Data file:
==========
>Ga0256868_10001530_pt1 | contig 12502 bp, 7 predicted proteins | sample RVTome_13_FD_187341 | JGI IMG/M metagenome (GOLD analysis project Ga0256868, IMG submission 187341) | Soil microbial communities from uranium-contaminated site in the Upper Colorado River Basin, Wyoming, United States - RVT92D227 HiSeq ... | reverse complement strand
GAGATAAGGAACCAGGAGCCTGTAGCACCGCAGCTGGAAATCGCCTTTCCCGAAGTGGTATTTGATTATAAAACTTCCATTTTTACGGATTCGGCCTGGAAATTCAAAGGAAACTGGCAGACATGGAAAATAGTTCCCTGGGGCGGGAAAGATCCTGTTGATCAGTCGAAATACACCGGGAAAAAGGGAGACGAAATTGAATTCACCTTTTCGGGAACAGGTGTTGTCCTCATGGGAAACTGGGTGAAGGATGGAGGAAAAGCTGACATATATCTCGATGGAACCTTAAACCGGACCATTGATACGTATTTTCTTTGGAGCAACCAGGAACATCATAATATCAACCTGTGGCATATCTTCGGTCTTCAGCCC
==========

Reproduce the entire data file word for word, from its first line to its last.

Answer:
>Ga0256868_10001530_pt1 | contig 12502 bp, 7 predicted proteins | sample RVTome_13_FD_187341 | JGI IMG/M metagenome (GOLD analysis project Ga0256868, IMG submission 187341) | Soil microbial communities from uranium-contaminated site in the Upper Colorado River Basin, Wyoming, United States - RVT92D227 HiSeq ... | reverse complement strand
GAGATAAGGAACCAGGAGCCTGTAGCACCGCAGCTGGAAATCGCCTTTCCCGAAGTGGTATTTGATTATAAAACTTCCATTTTTACGGATTCGGCCTGGAAATTCAAAGGAAACTGGCAGACATGGAAAATAGTTCCCTGGGGCGGGAAAGATCCTGTTGATCAGTCGAAATACACCGGGAAAAAGGGAGACGAAATTGAATTCACCTTTTCGGGAACAGGTGTTGTCCTCATGGGAAACTGGGTGAAGGATGGAGGAAAAGCTGACATATATCTCGATGGAACCTTAAACCGGACCATTGATACGTATTTTCTTTGGAGCAACCAGGAACATCATAATATCAACCTGTGGCATATCTTCGGTCTTCAGCCC